Researchers at the University of Copenhagen have found that the genetic diversity of African leopards is surprisingly high compared to that of other big cat species.
In particular, the amount of genetic variation among African leopards is almost four times higher than what is found in populations of Amur leopards, two times higher than lions, and five times higher than genetic diversity in cheetahs.
Genetic diversity is a very important factor that influences a species’ ability to survive and adapt to future changes.
The specialized diet of large carnivores, combined with their position at the top of the food chain, usually leads to small population sizes. As a result, top predators tend to have lower genetic diversity than animals that are farther down the food chain.
“The exceptional genetic diversity is likely a result of the leopard’s ability to avoid population crashes and reductions,” said study co-first author Patrícia Pečnerová.
“We found that during hundreds of thousands of years, African leopard populations remained large. We think that this reflects the versatility of the species, feeding on a wider variety of prey than any of the other large predators.”
For the investigation, the researchers sequenced the complete genomes of 53 African leopards and compared them to that of other big cats. African leopards were found to not only have greater levels of diversity, but also fewer genetic barriers compared to other African mammals.
“We believe that during evolutionary history the leopard roamed the African continent more freely than almost any other mammal species, exchanging genetic material throughout,” explained study co-author Kristian Hanghøj.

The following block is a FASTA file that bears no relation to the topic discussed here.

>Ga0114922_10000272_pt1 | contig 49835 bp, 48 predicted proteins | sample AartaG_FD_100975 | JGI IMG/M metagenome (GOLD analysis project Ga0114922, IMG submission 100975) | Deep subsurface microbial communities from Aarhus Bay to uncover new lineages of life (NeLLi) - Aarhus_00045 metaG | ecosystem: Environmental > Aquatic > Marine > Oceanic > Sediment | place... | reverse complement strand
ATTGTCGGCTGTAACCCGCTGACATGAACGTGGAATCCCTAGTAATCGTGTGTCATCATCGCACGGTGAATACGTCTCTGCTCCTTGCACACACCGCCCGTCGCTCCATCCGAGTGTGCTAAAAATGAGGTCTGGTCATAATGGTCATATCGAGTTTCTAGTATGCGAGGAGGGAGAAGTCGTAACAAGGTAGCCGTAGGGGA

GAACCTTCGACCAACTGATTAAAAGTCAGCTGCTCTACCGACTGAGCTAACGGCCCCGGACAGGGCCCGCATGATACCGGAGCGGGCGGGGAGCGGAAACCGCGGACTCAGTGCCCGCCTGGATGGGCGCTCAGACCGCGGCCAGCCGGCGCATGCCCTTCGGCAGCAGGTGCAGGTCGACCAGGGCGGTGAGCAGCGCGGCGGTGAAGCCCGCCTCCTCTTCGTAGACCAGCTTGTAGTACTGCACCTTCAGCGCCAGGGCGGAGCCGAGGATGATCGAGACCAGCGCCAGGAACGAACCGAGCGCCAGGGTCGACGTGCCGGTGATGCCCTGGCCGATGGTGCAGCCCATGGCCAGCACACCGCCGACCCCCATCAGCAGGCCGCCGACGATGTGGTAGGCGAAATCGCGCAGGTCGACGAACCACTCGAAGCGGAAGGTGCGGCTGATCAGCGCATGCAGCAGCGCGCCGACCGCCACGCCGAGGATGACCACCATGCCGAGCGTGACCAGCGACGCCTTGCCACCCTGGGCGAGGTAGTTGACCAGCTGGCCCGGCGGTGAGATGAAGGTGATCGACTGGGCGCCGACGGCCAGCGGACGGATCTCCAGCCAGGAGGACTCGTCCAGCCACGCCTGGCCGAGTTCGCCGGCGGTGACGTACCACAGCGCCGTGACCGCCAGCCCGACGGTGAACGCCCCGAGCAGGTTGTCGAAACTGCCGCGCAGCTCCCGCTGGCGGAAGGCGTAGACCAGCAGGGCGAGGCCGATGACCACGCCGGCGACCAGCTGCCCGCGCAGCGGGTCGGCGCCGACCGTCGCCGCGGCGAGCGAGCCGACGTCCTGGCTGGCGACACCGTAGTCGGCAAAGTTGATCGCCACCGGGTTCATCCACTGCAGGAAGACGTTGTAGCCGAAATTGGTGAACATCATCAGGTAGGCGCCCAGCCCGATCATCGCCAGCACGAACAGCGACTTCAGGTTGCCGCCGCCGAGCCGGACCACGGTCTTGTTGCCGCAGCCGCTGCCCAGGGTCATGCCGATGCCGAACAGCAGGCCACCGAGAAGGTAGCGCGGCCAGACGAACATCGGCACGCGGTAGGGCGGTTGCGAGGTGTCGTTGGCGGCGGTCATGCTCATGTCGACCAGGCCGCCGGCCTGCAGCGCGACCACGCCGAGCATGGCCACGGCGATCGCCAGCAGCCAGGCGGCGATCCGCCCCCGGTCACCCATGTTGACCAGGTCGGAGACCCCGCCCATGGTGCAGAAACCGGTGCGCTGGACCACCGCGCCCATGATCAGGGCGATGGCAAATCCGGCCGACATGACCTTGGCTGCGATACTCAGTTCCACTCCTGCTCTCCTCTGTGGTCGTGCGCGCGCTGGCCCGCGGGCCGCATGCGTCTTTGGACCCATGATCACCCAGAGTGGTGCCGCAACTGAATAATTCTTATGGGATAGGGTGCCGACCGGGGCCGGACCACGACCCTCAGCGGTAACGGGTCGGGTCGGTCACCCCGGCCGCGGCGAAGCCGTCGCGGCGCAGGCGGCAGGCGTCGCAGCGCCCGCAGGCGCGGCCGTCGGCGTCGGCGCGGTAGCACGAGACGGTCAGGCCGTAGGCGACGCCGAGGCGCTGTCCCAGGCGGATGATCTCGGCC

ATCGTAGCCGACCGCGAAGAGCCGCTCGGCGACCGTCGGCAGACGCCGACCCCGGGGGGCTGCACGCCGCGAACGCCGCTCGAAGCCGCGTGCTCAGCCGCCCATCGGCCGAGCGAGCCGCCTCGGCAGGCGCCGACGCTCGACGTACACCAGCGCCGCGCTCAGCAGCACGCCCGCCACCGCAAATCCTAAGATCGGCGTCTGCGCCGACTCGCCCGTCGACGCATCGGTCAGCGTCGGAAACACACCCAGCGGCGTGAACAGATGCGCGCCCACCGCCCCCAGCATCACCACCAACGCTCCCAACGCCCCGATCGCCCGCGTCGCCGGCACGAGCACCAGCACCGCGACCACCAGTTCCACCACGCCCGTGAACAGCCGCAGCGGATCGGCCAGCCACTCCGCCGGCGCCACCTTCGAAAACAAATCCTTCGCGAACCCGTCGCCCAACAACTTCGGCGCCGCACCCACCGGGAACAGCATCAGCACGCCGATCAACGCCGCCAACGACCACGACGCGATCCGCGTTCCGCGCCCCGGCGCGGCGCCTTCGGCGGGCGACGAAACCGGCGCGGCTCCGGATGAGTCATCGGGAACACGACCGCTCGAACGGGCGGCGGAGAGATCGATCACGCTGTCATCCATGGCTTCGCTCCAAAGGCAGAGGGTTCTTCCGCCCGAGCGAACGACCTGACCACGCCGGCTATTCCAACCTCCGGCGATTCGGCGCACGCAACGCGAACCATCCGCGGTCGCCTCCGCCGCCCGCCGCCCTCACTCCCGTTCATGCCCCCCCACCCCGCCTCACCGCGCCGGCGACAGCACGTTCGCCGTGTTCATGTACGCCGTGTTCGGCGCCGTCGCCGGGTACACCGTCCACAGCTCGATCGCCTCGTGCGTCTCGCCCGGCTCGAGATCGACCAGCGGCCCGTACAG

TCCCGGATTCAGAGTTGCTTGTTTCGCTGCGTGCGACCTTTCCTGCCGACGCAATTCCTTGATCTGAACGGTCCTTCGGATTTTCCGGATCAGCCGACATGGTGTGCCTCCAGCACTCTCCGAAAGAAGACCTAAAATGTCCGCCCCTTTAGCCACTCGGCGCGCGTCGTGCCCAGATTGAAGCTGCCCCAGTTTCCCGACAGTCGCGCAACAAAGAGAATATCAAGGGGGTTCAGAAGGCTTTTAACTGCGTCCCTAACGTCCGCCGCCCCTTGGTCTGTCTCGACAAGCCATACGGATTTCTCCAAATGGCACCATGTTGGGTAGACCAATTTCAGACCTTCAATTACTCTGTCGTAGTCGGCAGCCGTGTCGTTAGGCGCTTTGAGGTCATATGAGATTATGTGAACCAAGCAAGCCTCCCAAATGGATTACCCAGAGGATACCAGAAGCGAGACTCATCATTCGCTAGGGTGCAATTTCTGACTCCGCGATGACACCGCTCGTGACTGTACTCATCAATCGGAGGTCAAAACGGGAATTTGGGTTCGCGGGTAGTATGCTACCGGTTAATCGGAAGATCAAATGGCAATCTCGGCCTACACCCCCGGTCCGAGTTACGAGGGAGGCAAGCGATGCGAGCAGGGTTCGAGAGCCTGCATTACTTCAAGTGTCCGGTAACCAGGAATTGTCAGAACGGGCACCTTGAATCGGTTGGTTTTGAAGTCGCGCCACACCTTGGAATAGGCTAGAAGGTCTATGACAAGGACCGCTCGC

“It has a unique ability to succeed in almost any habitat and climate and neither rain forests, nor deserts seem to have blocked the movements of leopards over the millennia.”
According to the researchers, the findings demonstrate how the ecology of a species, such as how “picky” it is about its habitat and prey, can influence genetic diversity.
The remarkably high genetic variation that has been discovered in African leopards may give these animals an evolutionary advantage in handling environmental challenges, including climate change and habitat loss. On the other hand, habitat fragmentation is a severe threat to all large animals, even those the are coping as well as the leopard.
Human-induced habitat changes may be occurring at a rate that is simply too fast for wild animals to survive. Previous studies have shown that African leopards have lost 48 to 67 percent of their natural habitat over the last 300 years.
“To place our results into a greater context, we emphasize that the African leopard is also facing severe threats to its survival, despite being sort of an evolutionary success”, finishes Patrícia Pečnerová.
The study is published in the journal Current Biology.
By Chrissy Sexton, Earth.com Staff Writer